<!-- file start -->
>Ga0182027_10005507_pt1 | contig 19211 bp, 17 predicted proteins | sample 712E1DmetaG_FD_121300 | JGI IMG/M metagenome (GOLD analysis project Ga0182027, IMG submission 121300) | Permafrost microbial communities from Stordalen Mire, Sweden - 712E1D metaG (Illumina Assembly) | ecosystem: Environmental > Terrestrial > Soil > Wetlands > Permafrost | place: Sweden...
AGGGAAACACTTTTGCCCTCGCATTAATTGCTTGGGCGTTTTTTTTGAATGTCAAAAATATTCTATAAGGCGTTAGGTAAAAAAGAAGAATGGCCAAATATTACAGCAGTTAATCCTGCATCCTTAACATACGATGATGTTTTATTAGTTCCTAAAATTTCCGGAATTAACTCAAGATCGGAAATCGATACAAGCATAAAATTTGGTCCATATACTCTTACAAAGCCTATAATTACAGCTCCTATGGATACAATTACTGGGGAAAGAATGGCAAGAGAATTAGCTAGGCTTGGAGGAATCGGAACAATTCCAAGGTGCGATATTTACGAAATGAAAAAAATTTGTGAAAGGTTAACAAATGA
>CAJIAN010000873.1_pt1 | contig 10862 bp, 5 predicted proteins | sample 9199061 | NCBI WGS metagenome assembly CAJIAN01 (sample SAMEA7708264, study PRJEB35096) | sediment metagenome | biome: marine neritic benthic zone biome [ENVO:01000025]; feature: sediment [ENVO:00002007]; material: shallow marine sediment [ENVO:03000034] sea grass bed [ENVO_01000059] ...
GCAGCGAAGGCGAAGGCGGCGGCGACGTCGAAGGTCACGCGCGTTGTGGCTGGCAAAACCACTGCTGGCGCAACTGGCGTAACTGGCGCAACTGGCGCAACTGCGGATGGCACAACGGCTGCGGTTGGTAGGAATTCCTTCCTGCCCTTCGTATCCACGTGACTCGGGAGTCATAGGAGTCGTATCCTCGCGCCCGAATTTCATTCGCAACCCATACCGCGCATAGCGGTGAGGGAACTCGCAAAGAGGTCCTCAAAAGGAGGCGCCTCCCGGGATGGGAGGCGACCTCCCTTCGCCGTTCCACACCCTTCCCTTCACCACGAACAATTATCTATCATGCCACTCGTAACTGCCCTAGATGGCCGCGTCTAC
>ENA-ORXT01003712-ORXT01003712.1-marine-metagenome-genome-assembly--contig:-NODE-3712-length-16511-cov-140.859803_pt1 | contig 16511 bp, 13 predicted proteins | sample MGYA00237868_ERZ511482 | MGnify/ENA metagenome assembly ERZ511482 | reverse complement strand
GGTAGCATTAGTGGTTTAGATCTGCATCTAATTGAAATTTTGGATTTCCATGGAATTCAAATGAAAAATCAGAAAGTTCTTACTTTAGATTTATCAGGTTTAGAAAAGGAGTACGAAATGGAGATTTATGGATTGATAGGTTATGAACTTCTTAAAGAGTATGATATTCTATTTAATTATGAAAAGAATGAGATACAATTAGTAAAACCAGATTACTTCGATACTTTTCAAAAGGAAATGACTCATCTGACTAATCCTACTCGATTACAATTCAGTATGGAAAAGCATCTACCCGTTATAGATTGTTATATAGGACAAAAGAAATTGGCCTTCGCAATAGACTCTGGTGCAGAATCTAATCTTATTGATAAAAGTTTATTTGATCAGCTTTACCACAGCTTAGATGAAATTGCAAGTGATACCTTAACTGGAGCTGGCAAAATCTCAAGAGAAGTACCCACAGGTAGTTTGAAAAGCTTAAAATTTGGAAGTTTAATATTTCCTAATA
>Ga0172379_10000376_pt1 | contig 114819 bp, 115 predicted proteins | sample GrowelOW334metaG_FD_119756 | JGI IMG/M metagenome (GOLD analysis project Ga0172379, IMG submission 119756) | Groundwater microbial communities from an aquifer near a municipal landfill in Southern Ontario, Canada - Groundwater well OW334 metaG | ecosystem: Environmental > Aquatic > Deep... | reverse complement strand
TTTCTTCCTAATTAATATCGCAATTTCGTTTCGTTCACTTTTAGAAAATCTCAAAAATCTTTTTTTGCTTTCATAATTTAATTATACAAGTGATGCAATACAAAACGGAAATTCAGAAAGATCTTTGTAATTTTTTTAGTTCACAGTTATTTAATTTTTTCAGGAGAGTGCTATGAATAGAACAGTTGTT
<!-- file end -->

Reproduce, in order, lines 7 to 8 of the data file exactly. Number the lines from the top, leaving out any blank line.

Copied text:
>Ga0172379_10000376_pt1 | contig 114819 bp, 115 predicted proteins | sample GrowelOW334metaG_FD_119756 | JGI IMG/M metagenome (GOLD analysis project Ga0172379, IMG submission 119756) | Groundwater microbial communities from an aquifer near a municipal landfill in Southern Ontario, Canada - Groundwater well OW334 metaG | ecosystem: Environmental > Aquatic > Deep... | reverse complement strand
TTTCTTCCTAATTAATATCGCAATTTCGTTTCGTTCACTTTTAGAAAATCTCAAAAATCTTTTTTTGCTTTCATAATTTAATTATACAAGTGATGCAATACAAAACGGAAATTCAGAAAGATCTTTGTAATTTTTTTAGTTCACAGTTATTTAATTTTTTCAGGAGAGTGCTATGAATAGAACAGTTGTT